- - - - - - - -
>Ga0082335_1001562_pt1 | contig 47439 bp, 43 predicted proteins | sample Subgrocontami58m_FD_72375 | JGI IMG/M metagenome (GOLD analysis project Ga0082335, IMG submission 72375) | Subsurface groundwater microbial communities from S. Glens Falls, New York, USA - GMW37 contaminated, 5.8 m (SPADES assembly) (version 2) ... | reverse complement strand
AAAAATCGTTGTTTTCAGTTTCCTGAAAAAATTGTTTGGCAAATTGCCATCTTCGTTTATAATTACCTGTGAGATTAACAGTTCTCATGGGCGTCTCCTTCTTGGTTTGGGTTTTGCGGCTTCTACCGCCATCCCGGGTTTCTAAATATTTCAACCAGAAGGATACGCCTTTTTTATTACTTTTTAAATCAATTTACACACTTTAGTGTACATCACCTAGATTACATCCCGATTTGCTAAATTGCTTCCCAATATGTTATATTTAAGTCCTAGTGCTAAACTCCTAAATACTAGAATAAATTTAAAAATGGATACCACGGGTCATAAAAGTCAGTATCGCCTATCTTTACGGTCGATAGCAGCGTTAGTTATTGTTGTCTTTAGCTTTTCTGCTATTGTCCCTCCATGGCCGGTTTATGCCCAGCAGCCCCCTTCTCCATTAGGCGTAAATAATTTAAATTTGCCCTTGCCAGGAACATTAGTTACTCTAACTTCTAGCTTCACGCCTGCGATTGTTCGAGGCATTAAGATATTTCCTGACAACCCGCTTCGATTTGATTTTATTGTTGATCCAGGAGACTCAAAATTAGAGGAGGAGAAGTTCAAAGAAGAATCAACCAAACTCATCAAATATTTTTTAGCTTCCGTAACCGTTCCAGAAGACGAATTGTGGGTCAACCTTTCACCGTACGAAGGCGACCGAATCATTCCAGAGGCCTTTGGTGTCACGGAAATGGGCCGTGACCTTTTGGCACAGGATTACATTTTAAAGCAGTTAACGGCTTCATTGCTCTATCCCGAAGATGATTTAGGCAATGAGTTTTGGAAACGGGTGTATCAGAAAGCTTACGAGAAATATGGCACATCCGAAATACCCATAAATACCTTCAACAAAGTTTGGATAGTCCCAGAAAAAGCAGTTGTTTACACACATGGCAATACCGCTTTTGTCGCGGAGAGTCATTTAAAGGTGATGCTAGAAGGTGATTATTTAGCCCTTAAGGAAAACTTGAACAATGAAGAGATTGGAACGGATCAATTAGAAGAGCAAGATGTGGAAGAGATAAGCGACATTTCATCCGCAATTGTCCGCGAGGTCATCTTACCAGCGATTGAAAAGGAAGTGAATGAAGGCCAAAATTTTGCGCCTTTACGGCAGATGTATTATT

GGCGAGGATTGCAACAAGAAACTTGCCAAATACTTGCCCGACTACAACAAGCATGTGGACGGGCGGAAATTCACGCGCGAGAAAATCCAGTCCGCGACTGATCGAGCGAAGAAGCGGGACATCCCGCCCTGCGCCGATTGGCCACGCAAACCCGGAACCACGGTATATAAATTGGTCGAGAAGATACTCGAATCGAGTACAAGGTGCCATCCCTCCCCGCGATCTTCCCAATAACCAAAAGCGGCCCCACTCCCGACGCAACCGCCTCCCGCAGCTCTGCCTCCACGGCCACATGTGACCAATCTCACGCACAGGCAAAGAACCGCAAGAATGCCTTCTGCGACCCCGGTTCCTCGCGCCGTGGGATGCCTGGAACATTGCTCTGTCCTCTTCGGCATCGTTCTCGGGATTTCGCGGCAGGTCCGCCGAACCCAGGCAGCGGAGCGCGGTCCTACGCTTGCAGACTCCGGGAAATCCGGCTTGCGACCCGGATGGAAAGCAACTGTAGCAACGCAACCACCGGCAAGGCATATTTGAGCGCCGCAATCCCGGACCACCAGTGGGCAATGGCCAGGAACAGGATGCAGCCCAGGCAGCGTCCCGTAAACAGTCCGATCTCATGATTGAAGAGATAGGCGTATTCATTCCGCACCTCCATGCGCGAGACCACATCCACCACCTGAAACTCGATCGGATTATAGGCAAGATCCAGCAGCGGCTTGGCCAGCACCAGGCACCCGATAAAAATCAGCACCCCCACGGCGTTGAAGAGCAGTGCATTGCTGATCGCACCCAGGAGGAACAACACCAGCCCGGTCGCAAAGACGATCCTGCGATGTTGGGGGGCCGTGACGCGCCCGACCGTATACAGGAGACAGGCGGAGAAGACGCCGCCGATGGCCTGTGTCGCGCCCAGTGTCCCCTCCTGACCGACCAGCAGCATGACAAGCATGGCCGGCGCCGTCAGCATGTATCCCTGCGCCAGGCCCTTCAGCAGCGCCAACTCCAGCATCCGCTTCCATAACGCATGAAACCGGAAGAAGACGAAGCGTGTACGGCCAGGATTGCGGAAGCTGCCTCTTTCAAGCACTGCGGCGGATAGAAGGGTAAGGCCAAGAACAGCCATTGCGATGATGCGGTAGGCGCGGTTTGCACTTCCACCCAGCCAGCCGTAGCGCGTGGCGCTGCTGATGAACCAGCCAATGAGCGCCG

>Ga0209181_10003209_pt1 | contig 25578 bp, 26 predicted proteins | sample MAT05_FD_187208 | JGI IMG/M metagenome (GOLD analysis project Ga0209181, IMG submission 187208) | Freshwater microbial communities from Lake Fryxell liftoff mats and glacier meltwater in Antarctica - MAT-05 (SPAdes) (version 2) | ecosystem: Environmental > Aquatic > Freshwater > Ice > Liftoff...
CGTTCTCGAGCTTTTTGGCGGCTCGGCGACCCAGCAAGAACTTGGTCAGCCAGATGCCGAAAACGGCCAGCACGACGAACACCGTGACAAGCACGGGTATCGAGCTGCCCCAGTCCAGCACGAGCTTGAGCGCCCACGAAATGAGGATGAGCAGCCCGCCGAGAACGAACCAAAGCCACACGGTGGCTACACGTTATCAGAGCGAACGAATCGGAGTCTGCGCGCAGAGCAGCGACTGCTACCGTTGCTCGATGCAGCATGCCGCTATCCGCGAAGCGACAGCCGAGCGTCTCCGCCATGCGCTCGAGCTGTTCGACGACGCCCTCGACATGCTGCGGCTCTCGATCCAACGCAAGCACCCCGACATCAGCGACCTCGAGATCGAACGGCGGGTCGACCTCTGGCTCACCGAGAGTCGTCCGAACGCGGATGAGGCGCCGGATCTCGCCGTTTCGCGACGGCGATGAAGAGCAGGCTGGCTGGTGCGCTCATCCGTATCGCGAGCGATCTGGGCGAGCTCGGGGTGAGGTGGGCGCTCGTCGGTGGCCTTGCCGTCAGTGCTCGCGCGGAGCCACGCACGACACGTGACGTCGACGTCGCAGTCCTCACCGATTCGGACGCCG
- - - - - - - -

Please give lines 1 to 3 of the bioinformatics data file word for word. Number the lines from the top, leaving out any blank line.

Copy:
>Ga0082335_1001562_pt1 | contig 47439 bp, 43 predicted proteins | sample Subgrocontami58m_FD_72375 | JGI IMG/M metagenome (GOLD analysis project Ga0082335, IMG submission 72375) | Subsurface groundwater microbial communities from S. Glens Falls, New York, USA - GMW37 contaminated, 5.8 m (SPADES assembly) (version 2) ... | reverse complement strand
AAAAATCGTTGTTTTCAGTTTCCTGAAAAAATTGTTTGGCAAATTGCCATCTTCGTTTATAATTACCTGTGAGATTAACAGTTCTCATGGGCGTCTCCTTCTTGGTTTGGGTTTTGCGGCTTCTACCGCCATCCCGGGTTTCTAAATATTTCAACCAGAAGGATACGCCTTTTTTATTACTTTTTAAATCAATTTACACACTTTAGTGTACATCACCTAGATTACATCCCGATTTGCTAAATTGCTTCCCAATATGTTATATTTAAGTCCTAGTGCTAAACTCCTAAATACTAGAATAAATTTAAAAATGGATACCACGGGTCATAAAAGTCAGTATCGCCTATCTTTACGGTCGATAGCAGCGTTAGTTATTGTTGTCTTTAGCTTTTCTGCTATTGTCCCTCCATGGCCGGTTTATGCCCAGCAGCCCCCTTCTCCATTAGGCGTAAATAATTTAAATTTGCCCTTGCCAGGAACATTAGTTACTCTAACTTCTAGCTTCACGCCTGCGATTGTTCGAGGCATTAAGATATTTCCTGACAACCCGCTTCGATTTGATTTTATTGTTGATCCAGGAGACTCAAAATTAGAGGAGGAGAAGTTCAAAGAAGAATCAACCAAACTCATCAAATATTTTTTAGCTTCCGTAACCGTTCCAGAAGACGAATTGTGGGTCAACCTTTCACCGTACGAAGGCGACCGAATCATTCCAGAGGCCTTTGGTGTCACGGAAATGGGCCGTGACCTTTTGGCACAGGATTACATTTTAAAGCAGTTAACGGCTTCATTGCTCTATCCCGAAGATGATTTAGGCAATGAGTTTTGGAAACGGGTGTATCAGAAAGCTTACGAGAAATATGGCACATCCGAAATACCCATAAATACCTTCAACAAAGTTTGGATAGTCCCAGAAAAAGCAGTTGTTTACACACATGGCAATACCGCTTTTGTCGCGGAGAGTCATTTAAAGGTGATGCTAGAAGGTGATTATTTAGCCCTTAAGGAAAACTTGAACAATGAAGAGATTGGAACGGATCAATTAGAAGAGCAAGATGTGGAAGAGATAAGCGACATTTCATCCGCAATTGTCCGCGAGGTCATCTTACCAGCGATTGAAAAGGAAGTGAATGAAGGCCAAAATTTTGCGCCTTTACGGCAGATGTATTATT

GGCGAGGATTGCAACAAGAAACTTGCCAAATACTTGCCCGACTACAACAAGCATGTGGACGGGCGGAAATTCACGCGCGAGAAAATCCAGTCCGCGACTGATCGAGCGAAGAAGCGGGACATCCCGCCCTGCGCCGATTGGCCACGCAAACCCGGAACCACGGTATATAAATTGGTCGAGAAGATACTCGAATCGAGTACAAGGTGCCATCCCTCCCCGCGATCTTCCCAATAACCAAAAGCGGCCCCACTCCCGACGCAACCGCCTCCCGCAGCTCTGCCTCCACGGCCACATGTGACCAATCTCACGCACAGGCAAAGAACCGCAAGAATGCCTTCTGCGACCCCGGTTCCTCGCGCCGTGGGATGCCTGGAACATTGCTCTGTCCTCTTCGGCATCGTTCTCGGGATTTCGCGGCAGGTCCGCCGAACCCAGGCAGCGGAGCGCGGTCCTACGCTTGCAGACTCCGGGAAATCCGGCTTGCGACCCGGATGGAAAGCAACTGTAGCAACGCAACCACCGGCAAGGCATATTTGAGCGCCGCAATCCCGGACCACCAGTGGGCAATGGCCAGGAACAGGATGCAGCCCAGGCAGCGTCCCGTAAACAGTCCGATCTCATGATTGAAGAGATAGGCGTATTCATTCCGCACCTCCATGCGCGAGACCACATCCACCACCTGAAACTCGATCGGATTATAGGCAAGATCCAGCAGCGGCTTGGCCAGCACCAGGCACCCGATAAAAATCAGCACCCCCACGGCGTTGAAGAGCAGTGCATTGCTGATCGCACCCAGGAGGAACAACACCAGCCCGGTCGCAAAGACGATCCTGCGATGTTGGGGGGCCGTGACGCGCCCGACCGTATACAGGAGACAGGCGGAGAAGACGCCGCCGATGGCCTGTGTCGCGCCCAGTGTCCCCTCCTGACCGACCAGCAGCATGACAAGCATGGCCGGCGCCGTCAGCATGTATCCCTGCGCCAGGCCCTTCAGCAGCGCCAACTCCAGCATCCGCTTCCATAACGCATGAAACCGGAAGAAGACGAAGCGTGTACGGCCAGGATTGCGGAAGCTGCCTCTTTCAAGCACTGCGGCGGATAGAAGGGTAAGGCCAAGAACAGCCATTGCGATGATGCGGTAGGCGCGGTTTGCACTTCCACCCAGCCAGCCGTAGCGCGTGGCGCTGCTGATGAACCAGCCAATGAGCGCCG